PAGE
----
A Chat With Nikhil Behldirector of sales centers, HP Home
director of sales centers, HP Home
© Profile of Success, Catalog Success magazine, July 2006
Interview by Matt Griffin
Catalog Success: When was the catalog established?
Nikhil Behl: It was established in November, 2002.
CS: What is your primary merchandise?
NB: HP's consumer direct business in the U.S., entire portfolio of consumer products. More than 4,000 HP home office and supplies, everything from made to order desktops and PCs, as well as inks and paper. Cameras, printers, fax machines.
CS: Where did you grow up?
NB: New Delhi, India. I went to high school there. I attended a small private business school in Silicon Valley, California. I spent the summer before I graduated interning at HP. I worked with the controller at HP. I mentored with the man to understand how HP works, to learn what the HP way is and how unique HP is. When I finished that summer, I hadn't finished the project I was working on. They hired me to stay on part time through the end of school, then hired me when I graduated. I first joined HP on the consumer side. Then came the advent of the Internet, and e-commerce started to become a viable sales medium. HP launched their Web site in December in 1998, and I officially joined up in 1999.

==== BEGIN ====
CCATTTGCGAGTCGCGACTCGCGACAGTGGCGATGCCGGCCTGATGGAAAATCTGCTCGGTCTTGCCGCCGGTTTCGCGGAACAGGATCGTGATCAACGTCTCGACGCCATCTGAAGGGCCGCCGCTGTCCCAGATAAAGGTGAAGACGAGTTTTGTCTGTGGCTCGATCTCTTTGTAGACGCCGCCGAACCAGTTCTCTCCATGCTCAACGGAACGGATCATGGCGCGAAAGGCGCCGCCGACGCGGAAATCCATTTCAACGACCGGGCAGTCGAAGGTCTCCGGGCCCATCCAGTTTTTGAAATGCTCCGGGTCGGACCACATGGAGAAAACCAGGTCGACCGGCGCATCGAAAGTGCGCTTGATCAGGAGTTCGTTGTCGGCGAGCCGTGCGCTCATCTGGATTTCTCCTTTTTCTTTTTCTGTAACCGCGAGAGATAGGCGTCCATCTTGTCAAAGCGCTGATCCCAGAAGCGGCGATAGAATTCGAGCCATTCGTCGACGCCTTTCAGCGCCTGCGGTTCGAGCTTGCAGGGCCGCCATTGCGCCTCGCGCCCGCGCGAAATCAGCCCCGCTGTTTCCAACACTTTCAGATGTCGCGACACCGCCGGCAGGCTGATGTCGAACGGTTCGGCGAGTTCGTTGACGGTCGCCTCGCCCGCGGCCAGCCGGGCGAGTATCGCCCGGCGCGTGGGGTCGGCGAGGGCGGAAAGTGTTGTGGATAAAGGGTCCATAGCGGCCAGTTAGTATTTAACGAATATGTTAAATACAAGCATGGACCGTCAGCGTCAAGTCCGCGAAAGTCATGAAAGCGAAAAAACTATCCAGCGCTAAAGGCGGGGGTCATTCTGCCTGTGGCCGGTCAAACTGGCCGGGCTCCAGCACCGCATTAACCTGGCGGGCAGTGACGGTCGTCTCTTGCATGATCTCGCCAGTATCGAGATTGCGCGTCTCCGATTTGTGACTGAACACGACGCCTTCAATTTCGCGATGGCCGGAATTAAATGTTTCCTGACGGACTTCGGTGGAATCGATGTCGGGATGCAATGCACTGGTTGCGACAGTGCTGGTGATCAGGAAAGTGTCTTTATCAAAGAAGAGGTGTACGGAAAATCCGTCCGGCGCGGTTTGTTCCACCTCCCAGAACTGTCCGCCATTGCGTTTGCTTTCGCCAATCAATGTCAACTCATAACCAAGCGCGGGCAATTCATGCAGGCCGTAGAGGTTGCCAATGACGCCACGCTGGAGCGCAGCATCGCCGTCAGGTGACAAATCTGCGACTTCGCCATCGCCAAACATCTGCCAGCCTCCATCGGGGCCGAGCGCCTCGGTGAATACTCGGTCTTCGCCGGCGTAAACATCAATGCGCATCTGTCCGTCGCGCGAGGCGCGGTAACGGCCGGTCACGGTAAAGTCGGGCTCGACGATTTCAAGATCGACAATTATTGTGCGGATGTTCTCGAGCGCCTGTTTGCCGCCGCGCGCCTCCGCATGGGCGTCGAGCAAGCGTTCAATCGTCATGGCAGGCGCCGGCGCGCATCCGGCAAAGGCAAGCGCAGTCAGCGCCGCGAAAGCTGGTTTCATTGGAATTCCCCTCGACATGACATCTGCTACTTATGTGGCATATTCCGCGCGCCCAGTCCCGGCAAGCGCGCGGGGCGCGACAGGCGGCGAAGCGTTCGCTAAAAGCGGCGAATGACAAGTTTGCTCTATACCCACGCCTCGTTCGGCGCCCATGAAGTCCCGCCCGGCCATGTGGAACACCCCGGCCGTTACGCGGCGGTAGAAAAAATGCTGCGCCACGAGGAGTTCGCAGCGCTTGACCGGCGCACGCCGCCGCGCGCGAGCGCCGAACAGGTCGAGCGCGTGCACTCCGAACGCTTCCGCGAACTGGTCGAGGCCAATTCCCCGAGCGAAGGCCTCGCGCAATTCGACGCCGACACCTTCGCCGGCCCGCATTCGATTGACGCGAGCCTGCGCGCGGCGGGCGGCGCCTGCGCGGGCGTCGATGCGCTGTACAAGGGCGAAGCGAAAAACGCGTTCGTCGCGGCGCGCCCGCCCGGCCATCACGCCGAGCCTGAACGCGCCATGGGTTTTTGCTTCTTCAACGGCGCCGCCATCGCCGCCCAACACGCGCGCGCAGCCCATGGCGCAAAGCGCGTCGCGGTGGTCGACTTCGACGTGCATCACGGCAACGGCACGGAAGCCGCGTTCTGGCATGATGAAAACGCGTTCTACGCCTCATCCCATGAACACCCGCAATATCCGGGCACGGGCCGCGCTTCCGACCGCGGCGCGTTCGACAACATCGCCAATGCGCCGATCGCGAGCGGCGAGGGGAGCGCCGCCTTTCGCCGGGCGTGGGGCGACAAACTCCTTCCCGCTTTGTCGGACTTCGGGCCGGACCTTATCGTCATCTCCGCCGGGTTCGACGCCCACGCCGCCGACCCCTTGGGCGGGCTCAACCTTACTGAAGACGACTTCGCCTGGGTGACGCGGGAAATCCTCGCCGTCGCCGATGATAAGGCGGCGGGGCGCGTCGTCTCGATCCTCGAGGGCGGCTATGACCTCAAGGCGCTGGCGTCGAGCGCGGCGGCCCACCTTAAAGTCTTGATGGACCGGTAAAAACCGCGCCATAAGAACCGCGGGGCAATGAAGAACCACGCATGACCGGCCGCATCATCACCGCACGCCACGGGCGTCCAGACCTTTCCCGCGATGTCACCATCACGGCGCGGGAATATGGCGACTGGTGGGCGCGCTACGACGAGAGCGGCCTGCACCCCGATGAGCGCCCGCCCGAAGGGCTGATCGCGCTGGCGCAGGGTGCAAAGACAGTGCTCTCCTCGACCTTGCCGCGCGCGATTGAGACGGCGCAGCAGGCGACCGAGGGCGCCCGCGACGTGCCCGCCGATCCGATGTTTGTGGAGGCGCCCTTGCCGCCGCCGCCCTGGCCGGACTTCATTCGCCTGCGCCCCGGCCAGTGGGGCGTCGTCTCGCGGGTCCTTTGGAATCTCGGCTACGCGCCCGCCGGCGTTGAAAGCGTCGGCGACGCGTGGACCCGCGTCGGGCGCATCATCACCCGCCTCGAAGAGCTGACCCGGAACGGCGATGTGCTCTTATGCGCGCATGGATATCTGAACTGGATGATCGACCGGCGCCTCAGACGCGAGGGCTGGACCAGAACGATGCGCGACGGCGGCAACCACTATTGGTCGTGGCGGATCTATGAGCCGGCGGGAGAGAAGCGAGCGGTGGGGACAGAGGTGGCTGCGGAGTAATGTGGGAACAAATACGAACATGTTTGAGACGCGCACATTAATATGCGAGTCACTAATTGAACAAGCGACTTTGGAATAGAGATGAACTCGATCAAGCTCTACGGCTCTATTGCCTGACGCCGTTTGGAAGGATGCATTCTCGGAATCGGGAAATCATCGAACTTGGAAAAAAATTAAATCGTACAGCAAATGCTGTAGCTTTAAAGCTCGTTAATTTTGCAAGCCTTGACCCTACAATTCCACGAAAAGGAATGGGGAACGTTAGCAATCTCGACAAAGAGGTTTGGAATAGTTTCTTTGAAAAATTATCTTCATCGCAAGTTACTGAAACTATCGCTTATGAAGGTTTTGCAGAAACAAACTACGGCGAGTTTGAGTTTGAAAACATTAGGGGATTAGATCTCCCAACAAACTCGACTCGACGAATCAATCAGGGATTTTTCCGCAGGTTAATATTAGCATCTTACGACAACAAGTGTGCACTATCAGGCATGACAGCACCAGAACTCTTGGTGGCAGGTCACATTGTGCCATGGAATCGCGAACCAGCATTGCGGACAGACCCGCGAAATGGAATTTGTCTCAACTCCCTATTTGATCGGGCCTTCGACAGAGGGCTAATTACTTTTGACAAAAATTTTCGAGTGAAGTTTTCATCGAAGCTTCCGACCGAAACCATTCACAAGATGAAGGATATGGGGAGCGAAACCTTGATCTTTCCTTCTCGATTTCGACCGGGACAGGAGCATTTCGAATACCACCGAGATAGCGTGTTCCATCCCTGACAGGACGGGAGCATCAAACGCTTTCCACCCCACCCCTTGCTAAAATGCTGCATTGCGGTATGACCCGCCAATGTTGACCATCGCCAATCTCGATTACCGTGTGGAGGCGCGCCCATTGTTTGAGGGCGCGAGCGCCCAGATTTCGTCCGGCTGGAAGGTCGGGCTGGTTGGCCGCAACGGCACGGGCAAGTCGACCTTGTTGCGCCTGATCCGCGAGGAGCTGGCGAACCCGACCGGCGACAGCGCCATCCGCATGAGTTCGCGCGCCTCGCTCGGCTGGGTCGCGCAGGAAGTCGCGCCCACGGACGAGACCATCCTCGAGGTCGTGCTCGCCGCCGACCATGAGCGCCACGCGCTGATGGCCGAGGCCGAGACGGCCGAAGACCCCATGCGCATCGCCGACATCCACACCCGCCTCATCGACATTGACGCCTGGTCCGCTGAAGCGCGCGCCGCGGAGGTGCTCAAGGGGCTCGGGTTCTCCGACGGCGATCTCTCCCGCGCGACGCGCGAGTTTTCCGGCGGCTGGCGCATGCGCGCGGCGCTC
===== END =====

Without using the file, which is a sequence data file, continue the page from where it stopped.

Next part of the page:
CS: Had you any experience in catalog contact centers before?
NB: No, I joined the group to become category manager for desktop and mobile business. It was a really small organization, less than 10 people in sales and marketing. Over the course of two years, 1999-2001, I helped build out the category management area, and I broke out academic purchase programs. I built relationships with HP's other business units. Then I led a couple of teams that built the build-to-order desktop PC system. Although I didn't have a tech background, HP gave me an opportunity to work with tech and e-commerce. In 2001, I led a team that merged the Compaq consumer direct assets with HP consumer direct. Did that for a year. Then I worked in strategy and development for the combined consumer direct store, and I led internal planning functions for technology assets. Two years ago, the person who led the consumer direct business discussed strengths and weaknesses. One of the areas that needed to be built up was the contact center. I was assigned the task of re-engineering the contact centers to be assets. I took on the project to learn about something I had no real background for. There were some strategic changes that needed to be made. The project really challenged me. HP only had outsourced centers at that point. We completely redid the contact center, and brought some of it in-house. We built it into a strategic asset.